5 NBA Players Whose Contracts Demand They're Moved Before the Trade Deadline
At long last, every NBA player who signed a new contract over the summer is eligible for inclusion in a trade. That much came to pass on January 15, when those who were retained by their teams via their Bird Rights were no longer restricted from the back-room wheeling and dealing in which general managers around the Association have likely been engaged since the opening tip of 2012-13.
And not a moment too soon, either. The league's contenders and pretenders are finally starting to separate themselves from one another as they approach the midpoint of the campaign. Those with title hopes and fungible assets are perusing the market for difference-makers, while those fading into the lottery are looking at their stars—particularly those on expiring contracts—as valuable chips to jump-start rebuilds rather than individuals who can contribute in one way or another on the court.
Indeed, it's right around this time of year, in the lead-up to the February 21 trade deadline, that impending free agents, like these five guys, emerge as the biggest bits of bait in conversation between front offices.
All signs point to the Atlanta Hawks parting ways with Josh Smith at some point between now and mid-July. Whether the split comes via trade before the February deadline or via free agency over the summer likely depends on what general manager Danny Ferry can get in return and what his plans for the franchise are going forward.
At one point, Smith seemed to be the key to potentially luring Chris Paul and/or Dwight Howard to sop up the team's soon-to-be-copious amounts of cap space. But those two stars have indicated at different times this season that their respective futures reside in Los Angeles—even Howard's, despite the Lakers' ongoing struggles.
That leaves the Hawks with less incentive to keep Smith. The 27-year-old forward has had a rather rocky relationship with his hometown team since the Hawks snapped him up with the 17th pick in the 2004 NBA draft. Things took a turn for the worse when the team suspended and fined Smith in mid-January for "conduct detrimental to the team," as if he were a hot-headed collegian.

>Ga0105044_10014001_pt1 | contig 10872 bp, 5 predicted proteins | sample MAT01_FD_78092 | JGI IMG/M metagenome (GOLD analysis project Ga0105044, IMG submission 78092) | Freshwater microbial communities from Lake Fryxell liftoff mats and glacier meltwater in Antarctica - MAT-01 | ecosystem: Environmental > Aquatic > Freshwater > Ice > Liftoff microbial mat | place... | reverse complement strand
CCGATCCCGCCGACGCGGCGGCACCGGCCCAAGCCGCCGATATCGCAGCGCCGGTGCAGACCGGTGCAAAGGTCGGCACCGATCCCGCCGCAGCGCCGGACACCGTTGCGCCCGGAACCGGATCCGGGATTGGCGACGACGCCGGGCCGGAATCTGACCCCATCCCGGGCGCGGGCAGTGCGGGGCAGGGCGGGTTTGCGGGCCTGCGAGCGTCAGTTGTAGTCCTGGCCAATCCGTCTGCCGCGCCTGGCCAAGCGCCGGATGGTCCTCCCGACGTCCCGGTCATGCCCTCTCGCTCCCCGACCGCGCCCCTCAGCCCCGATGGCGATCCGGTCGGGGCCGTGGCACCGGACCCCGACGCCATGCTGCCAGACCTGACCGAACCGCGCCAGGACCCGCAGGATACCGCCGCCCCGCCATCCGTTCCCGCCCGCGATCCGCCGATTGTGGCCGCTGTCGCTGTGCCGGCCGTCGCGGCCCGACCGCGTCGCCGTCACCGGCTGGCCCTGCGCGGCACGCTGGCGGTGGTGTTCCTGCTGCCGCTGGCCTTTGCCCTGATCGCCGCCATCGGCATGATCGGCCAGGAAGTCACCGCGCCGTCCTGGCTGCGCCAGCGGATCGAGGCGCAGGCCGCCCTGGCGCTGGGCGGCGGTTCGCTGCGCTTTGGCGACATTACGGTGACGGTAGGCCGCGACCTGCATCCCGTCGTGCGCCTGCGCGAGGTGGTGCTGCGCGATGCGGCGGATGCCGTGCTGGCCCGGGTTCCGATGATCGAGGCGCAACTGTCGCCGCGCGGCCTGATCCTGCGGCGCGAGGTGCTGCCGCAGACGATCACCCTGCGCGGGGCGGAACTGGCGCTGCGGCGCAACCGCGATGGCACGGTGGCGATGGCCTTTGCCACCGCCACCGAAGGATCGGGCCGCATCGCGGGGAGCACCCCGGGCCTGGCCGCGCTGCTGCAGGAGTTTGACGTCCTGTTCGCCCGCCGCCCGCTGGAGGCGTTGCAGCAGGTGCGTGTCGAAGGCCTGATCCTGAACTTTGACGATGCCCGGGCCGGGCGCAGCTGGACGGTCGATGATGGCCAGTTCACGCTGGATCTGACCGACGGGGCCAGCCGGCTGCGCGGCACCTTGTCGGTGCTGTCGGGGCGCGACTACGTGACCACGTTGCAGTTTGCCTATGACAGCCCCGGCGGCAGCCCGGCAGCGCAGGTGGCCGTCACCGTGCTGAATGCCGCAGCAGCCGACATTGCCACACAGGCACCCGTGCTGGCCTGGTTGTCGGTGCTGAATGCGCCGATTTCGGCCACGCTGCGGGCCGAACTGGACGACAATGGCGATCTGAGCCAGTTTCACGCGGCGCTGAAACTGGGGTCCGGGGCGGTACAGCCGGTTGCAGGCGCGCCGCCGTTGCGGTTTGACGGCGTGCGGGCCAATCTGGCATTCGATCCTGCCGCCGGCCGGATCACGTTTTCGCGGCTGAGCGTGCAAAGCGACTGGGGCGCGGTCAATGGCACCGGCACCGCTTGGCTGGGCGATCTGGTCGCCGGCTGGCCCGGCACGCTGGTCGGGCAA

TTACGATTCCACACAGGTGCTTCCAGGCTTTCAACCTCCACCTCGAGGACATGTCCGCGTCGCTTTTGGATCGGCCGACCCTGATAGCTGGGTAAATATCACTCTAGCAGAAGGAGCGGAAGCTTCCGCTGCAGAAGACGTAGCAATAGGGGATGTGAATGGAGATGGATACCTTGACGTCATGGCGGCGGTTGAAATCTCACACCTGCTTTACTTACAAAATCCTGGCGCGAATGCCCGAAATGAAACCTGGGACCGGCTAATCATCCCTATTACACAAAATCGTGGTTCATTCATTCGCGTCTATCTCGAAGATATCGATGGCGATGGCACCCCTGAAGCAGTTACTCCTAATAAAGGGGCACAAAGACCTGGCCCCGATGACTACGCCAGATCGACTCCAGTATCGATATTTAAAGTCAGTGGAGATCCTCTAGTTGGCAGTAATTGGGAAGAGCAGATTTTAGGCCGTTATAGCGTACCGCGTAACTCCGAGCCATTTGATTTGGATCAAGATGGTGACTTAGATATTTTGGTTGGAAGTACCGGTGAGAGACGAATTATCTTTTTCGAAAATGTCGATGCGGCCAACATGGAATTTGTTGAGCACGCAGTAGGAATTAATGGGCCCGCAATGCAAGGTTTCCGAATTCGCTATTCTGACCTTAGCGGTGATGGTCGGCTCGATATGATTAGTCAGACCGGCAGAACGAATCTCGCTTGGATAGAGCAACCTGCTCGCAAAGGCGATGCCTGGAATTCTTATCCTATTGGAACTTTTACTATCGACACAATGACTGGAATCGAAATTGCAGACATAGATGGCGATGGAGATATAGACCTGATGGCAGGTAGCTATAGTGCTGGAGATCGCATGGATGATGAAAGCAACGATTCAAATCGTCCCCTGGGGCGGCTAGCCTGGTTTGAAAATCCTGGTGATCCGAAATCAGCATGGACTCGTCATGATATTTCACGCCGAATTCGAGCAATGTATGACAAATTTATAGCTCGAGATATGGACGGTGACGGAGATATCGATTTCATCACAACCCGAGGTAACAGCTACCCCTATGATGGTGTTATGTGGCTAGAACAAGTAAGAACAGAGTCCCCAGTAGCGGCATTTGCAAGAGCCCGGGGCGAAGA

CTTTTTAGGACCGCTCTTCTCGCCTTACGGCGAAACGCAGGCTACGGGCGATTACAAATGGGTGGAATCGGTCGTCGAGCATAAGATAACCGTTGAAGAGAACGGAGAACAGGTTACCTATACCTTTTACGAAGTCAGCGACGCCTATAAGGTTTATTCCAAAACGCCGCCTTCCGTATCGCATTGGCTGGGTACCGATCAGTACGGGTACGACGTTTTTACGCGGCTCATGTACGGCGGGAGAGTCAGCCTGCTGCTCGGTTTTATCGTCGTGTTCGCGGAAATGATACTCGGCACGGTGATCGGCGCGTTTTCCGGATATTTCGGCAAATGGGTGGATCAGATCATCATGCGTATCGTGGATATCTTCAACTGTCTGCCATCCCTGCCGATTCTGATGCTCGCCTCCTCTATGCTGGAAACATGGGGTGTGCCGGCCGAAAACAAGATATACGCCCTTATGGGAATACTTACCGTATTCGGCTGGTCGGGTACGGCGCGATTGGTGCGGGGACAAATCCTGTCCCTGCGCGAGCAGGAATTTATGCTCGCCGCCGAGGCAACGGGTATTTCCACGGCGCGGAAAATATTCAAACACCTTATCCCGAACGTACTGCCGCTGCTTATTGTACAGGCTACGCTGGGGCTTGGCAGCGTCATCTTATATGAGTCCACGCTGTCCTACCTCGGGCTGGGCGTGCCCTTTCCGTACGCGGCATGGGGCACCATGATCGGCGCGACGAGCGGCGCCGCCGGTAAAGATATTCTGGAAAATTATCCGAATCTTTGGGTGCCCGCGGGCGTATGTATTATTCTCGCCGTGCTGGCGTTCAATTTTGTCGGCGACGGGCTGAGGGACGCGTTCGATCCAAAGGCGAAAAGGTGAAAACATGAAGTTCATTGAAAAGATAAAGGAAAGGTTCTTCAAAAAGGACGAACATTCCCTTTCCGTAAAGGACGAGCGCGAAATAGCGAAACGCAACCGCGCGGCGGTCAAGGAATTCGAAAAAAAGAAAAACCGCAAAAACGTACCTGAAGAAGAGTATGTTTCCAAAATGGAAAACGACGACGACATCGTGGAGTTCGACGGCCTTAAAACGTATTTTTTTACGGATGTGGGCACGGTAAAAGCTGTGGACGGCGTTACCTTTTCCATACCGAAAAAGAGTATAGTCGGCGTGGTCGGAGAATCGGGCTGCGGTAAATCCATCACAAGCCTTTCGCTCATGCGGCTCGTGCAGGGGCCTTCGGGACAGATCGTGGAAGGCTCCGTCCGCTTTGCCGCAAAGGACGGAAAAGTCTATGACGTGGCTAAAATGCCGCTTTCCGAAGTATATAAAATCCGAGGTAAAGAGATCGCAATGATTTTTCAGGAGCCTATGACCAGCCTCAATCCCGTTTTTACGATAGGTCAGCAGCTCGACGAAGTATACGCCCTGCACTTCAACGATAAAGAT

It didn't help Smith's case, either, that the Hawks dispatched the red-hot Brooklyn Nets during that one game without him.
Neither has Smith been aided by the return of Al Horford. The return of his All-Star compatriot has forced Smith to spend more time on the perimeter offensively, where he's proven prone to jacking up long-twos and off-balance threes.
Despite all of that, Josh Smith remains an attractive option for a number of teams with postseason hopes, including the Boston Celtics, the Los Angeles Lakers and the Houston Rockets. For all of his shortcomings in offensive IQ and alarming decline in shooting accuracy (down to 27 percent on long-twos and 51.4 percent from the free-throw line), Smith remains a versatile hyper-athlete who can stuff the stat sheet on both ends of the floor.
Smith's trade value may be at its lowest point in years, but if his relationship with the Hawks has truly soured and the team continues to struggle as it has since 2013 began, then Danny Ferry and company would be wise to pile up more assets while dumping their second star since the summer of 2012.
Jose Calderon's name has been bandied about in trade talk for months, and for good reason. The off-and-on back-up point guard for the Toronto Raptors is in the last year of his deal and is getting paid enough (more than $10.5 million) to bring back something of value to the Canadian capital.
He's also doing enough on the court to justify the chatter. Calderon is averaging 10.7 points and 7.7 assists (including 12.3 points and 9.8 assists in starts) while shooting 42.7 percent from long range. His defense is too poor to start on a good team, but his skill set leaves him perfectly suited to come off the bench for a contender.
As for the Raps, it's in their best interest to send Calderon packing, lest they allow him to siphon off more playing time from the temperamental Kyle Lowry. They spent a guaranteed lottery pick to pry Lowry from the Houston Rockets and would do well to let Lowry play without impediment to see if he's fit to be a major building block for them going forward.
Throw in another lost, lottery-bound season, and it stands to reason that the Raptors would shop Calderon vigorously. Better that they get something for their Spanish floor general than watch him walk for nothing.
Even more so if they can offload Andrea Bargnani's onerous contract at the same time.